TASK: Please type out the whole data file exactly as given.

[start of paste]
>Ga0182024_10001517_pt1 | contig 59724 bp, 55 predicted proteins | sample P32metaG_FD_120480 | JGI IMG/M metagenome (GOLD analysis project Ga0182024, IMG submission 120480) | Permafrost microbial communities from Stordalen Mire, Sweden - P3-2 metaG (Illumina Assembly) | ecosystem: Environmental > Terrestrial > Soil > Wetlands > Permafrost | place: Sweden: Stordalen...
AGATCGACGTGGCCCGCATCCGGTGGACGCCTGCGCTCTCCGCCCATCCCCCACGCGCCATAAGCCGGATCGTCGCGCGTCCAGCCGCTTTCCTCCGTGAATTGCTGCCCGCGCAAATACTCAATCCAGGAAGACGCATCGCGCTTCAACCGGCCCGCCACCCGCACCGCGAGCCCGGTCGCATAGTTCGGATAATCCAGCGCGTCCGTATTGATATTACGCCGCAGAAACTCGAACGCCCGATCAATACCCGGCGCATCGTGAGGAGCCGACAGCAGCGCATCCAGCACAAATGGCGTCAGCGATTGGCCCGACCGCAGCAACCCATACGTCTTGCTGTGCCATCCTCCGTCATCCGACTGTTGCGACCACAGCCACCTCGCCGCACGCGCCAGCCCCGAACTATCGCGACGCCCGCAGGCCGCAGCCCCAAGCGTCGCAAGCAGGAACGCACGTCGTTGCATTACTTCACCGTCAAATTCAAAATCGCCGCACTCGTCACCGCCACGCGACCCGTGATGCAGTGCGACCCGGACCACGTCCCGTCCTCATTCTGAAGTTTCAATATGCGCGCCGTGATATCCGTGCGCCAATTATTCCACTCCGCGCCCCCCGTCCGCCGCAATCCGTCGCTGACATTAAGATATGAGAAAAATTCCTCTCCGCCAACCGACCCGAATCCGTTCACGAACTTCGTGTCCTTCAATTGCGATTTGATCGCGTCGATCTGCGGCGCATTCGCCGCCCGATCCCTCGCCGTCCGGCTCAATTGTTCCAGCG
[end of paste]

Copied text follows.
>Ga0182024_10001517_pt1 | contig 59724 bp, 55 predicted proteins | sample P32metaG_FD_120480 | JGI IMG/M metagenome (GOLD analysis project Ga0182024, IMG submission 120480) | Permafrost microbial communities from Stordalen Mire, Sweden - P3-2 metaG (Illumina Assembly) | ecosystem: Environmental > Terrestrial > Soil > Wetlands > Permafrost | place: Sweden: Stordalen...
AGATCGACGTGGCCCGCATCCGGTGGACGCCTGCGCTCTCCGCCCATCCCCCACGCGCCATAAGCCGGATCGTCGCGCGTCCAGCCGCTTTCCTCCGTGAATTGCTGCCCGCGCAAATACTCAATCCAGGAAGACGCATCGCGCTTCAACCGGCCCGCCACCCGCACCGCGAGCCCGGTCGCATAGTTCGGATAATCCAGCGCGTCCGTATTGATATTACGCCGCAGAAACTCGAACGCCCGATCAATACCCGGCGCATCGTGAGGAGCCGACAGCAGCGCATCCAGCACAAATGGCGTCAGCGATTGGCCCGACCGCAGCAACCCATACGTCTTGCTGTGCCATCCTCCGTCATCCGACTGTTGCGACCACAGCCACCTCGCCGCACGCGCCAGCCCCGAACTATCGCGACGCCCGCAGGCCGCAGCCCCAAGCGTCGCAAGCAGGAACGCACGTCGTTGCATTACTTCACCGTCAAATTCAAAATCGCCGCACTCGTCACCGCCACGCGACCCGTGATGCAGTGCGACCCGGACCACGTCCCGTCCTCATTCTGAAGTTTCAATATGCGCGCCGTGATATCCGTGCGCCAATTATTCCACTCCGCGCCCCCCGTCCGCCGCAATCCGTCGCTGACATTAAGATATGAGAAAAATTCCTCTCCGCCAACCGACCCGAATCCGTTCACGAACTTCGTGTCCTTCAATTGCGATTTGATCGCGTCGATCTGCGGCGCATTCGCCGCCCGATCCCTCGCCGTCCGGCTCAATTGTTCCAGCG